A capital term for SCOTUS
This AP report about today Supreme Court argument in Bradshaw v. Stumpf (background here from SCOTUSblog) confirms my impression that the Justices were interested in this case primarily because it involves a death sentence:
The justices questioned both lawyers on whether it would have made a difference in Stumpf being sentenced to die if the Ohio court had known that he wasn't the shooter. "The concern that I have is not with the guilty or innocence plea here, but it's with the sentencing," Justice David Souter said. Justice Stephen G. Breyer said, "It could be that people don't want to impose capital punishment unless they know that someone killed a person. So it could have made a difference."
The article also notes that Stumpf is just "one of nine death penalty cases that the Supreme Court plans to hear this spring." Considering also that a number of capital cases occupied SCOTUS in the fall (while the Court's overall docket continues to shrink), I find it remarkable and noteworthy how much time and energy the Supreme Court is spending on death penalty litigation these days. (Dare I call these developments evidence of a "legal culture of death" at the Supreme Court?)
I have noted before in this post my amazement with how much Supreme Court time (not to mention, of course, lower court time) gets consumed by the death penalty. And in this post about the Deck case now before the Court, I noted how much work the Supreme Court created for itself once it started seriously regulating capital sentencing procedures three decades ago following its landmark rulings in Furman and Gregg. And since, as I noted here, there are some jurisprudential parallels between the developing Apprendi/Blakely line of non-capital sentencing regulations and the Furman/Gregg line of capital sentencing regulations, I cannot help but wonder if we might someday expect to see numerous non-capital sentencing cases before the Supreme Court each term. Gosh know, as this blog documents, there are no shortage of post-Blakely and post-Booker legal questions that need to be answered.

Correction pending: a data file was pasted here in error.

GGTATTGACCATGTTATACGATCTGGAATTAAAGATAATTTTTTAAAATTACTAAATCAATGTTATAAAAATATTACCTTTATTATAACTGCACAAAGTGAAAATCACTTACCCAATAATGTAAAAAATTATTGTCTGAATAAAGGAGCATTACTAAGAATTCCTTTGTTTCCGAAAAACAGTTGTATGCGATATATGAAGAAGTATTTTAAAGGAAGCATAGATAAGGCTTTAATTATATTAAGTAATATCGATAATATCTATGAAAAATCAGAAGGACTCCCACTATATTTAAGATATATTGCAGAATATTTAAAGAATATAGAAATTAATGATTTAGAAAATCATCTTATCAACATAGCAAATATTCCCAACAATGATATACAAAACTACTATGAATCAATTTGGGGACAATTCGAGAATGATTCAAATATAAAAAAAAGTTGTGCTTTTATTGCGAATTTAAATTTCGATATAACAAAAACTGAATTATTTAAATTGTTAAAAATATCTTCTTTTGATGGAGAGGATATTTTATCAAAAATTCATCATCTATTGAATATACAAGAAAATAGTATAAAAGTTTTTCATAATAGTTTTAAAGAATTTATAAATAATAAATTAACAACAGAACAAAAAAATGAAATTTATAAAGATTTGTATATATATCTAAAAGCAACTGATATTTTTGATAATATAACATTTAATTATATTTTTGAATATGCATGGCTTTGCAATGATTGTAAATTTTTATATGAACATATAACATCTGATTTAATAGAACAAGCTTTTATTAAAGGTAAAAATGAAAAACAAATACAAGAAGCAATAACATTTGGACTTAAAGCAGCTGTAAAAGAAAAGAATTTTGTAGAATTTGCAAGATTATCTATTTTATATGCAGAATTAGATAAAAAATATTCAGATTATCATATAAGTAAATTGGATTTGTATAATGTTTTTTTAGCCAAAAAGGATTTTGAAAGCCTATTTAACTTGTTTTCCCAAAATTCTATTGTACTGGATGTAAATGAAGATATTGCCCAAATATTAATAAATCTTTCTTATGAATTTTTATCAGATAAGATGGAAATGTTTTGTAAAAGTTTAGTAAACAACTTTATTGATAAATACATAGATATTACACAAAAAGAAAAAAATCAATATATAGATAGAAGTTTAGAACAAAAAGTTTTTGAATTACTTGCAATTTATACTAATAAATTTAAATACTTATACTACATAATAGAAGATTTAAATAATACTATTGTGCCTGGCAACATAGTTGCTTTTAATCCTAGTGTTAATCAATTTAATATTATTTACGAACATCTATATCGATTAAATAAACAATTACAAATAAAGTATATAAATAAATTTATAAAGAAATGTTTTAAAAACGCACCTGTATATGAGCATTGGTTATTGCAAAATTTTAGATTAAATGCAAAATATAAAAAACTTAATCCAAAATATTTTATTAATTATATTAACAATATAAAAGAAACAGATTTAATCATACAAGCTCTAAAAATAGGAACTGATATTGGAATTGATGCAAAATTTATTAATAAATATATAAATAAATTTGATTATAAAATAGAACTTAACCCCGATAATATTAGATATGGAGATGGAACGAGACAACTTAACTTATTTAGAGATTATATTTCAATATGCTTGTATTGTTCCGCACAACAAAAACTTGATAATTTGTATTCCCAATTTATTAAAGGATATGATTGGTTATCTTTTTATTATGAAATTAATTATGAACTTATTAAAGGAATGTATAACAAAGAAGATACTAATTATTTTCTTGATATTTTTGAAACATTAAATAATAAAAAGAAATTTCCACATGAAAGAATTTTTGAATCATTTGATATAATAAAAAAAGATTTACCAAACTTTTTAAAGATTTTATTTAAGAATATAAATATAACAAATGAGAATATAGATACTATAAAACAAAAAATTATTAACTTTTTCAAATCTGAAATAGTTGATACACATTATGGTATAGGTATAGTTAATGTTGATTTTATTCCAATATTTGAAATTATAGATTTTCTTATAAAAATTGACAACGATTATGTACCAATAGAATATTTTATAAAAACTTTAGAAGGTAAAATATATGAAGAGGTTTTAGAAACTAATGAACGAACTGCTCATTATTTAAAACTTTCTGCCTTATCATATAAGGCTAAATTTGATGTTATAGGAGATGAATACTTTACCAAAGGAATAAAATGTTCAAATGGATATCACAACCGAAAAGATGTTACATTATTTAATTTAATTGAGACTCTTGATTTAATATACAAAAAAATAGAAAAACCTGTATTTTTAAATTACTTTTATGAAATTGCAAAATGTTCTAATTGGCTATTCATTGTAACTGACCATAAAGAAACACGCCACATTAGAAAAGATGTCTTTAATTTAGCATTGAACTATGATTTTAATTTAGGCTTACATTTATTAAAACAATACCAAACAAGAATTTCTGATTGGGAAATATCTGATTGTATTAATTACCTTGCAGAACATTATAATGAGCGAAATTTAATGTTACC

Below are a few prior posts that have discussed the SCOTUS docket and related issues:
Final version of academic letter assailing brewing Booker fix
Professor Michael O'Hear late yesterday finalized the thoughtful letter he developed criticizing the Booker fix and drug sentencing provisions of H.R. 1528 (basics here, commentary here and here and linked here). A total of 60 law teachers signed on within the span of about 24 hours. The final version of this letter, reflecting all the signors, is available for downloading below.
Today's Supreme Court action
Though the Supreme Court did not decide today any of the three criminal cases that Mike at Crime & Federalism eagerly awaits, it is hearing argument on two criminal cases that have potential sentencing implications. SCOTUSblog, which as always has the best coverage of SCOTUS developments, provides background on these cases here.
Washington state's Blakely fix
Last Friday, the Governor of Washington signed the state's Blakely fix bill, which can be read here. Here is how this legislation was describe to me in an e-mail:
The law, which takes effect immediately, Blakely-izes the Washington state guidelines. It lengthens the former list of aggravators to include all "common law," unenumerated aggravators that had been judicially created and approved over the years, but then says that the list is now exclusive. Most aggravators, if contested, are to be proven during the trial. The trial judge, however, may hold a separate sentencing hearing with respect to four named aggravators if certain conditions are met.